Saturday, February 13, 2010

Seven Wastes|Waste of Overproduction

In a previous post on how to implement lean manufacturing I discussed the seven wastes, within this post I will discuss the waste of over production. One of the most serious of the Seven wastes which leads to the waste of inventory.

The waste of over production is caused by producing more than is required or producing what is required faster than you need to. Why do we do this, generally because of the usual problem of oversized batches, poor scheduling, and poor balance of the processes causing one process to produce much faster than subsequent ones leading to build ups of work in progress.

But why do we use such large batch sizes? We use these excessive batch sizes because of the need to overcome other perceived problems within the factory. We use them because the setup times on our super machine are too long and we want to utilize the time available to produce parts, not in frequent periods of non-productivity caused by the setups. Why not use the technique of single minute exchange of die (SMED) to reduce the setup times rather than ignore this waste of waiting! I will discuss the application of SMED in a later post on how to implement lean manufacturing.

Why else do we use large batch sizes leading to the waste of over production? Well there are many reasons, but generally it is because of all the other wastes within our system that we try to insure against. We over produce just in case the machine breaks down tomorrow and we can’t keep the rest of the factory moving. So rather than deal with the problem of unreliability we hide it under a sea of inventory. Use techniques such as total productive maintenance (TPM) to tackle the problem of unreliability. We don’t trust the quality of our products so we produce extra to account for the defects that will be produced. How many companies have you worked in that always add a specific percentage to every requirement to allow for defects, this percentage being multiplied back in the process until you end up building twice as many of the initial assembly or component than you actually need!This is hardly how to implement lean manufacturing, hiding all of your problems rather than tackling them.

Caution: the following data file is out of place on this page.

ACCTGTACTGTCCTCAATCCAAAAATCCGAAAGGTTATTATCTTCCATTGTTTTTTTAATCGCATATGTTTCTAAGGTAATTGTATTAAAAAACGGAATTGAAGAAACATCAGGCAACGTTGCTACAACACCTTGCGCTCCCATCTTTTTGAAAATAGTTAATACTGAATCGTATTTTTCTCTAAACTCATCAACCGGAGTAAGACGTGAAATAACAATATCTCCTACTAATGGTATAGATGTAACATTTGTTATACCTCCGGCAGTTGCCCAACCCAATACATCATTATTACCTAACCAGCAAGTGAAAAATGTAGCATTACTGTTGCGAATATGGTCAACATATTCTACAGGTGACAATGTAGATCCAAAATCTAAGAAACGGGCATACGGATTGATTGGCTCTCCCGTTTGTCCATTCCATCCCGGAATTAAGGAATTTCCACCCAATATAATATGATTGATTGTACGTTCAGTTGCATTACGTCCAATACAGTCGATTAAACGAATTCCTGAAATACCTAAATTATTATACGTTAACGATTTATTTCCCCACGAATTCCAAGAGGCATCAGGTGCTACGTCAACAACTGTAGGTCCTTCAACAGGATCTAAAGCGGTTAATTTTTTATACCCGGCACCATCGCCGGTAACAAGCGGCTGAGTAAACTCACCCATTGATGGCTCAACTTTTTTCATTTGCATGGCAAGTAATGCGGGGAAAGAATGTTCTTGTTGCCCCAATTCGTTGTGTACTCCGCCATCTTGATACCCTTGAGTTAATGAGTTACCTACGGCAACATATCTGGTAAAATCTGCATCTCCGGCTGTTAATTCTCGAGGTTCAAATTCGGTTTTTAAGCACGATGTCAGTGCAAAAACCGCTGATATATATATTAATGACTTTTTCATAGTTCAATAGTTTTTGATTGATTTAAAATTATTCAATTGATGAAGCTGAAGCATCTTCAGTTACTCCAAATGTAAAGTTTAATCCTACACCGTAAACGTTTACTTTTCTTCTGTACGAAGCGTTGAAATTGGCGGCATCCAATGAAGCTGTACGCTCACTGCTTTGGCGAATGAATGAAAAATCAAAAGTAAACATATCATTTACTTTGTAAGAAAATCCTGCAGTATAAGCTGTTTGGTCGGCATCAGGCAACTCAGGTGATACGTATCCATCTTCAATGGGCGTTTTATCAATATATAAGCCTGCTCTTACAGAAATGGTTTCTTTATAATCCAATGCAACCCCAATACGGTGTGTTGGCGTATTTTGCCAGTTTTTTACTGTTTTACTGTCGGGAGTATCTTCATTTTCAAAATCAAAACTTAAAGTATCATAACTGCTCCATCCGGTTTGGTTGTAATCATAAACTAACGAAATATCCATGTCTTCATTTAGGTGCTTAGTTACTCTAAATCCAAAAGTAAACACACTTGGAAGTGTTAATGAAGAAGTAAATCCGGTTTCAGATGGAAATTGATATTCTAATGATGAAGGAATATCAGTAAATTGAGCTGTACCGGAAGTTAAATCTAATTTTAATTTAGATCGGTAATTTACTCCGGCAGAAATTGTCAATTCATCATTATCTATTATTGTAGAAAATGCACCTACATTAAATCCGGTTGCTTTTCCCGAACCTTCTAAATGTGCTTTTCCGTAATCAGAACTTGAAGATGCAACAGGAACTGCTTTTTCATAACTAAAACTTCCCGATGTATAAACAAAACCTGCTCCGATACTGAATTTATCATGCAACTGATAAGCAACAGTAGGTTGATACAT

We plan to build to much because of the problems above, we perceive and worry about these problems and try to overcome them by building more than we really need. This often leads to us planning to not just build too many products but also planning in massive delays between processes to enable batches to be moved about, quality problems to be dealt with, waiting times to be overcome and so on.
When learning how to implement lean manufacturing we need to make the value flow at the beat of the customer, not produce at the rate we feel we need to overcome all the problems we have. Tackle the problems not hide them by implementing the waste of overproduction, one of the greatest of the Seven Wastes. Overproduction is a choice not a necessity. For a full list of wastes use this link for waste reduction.

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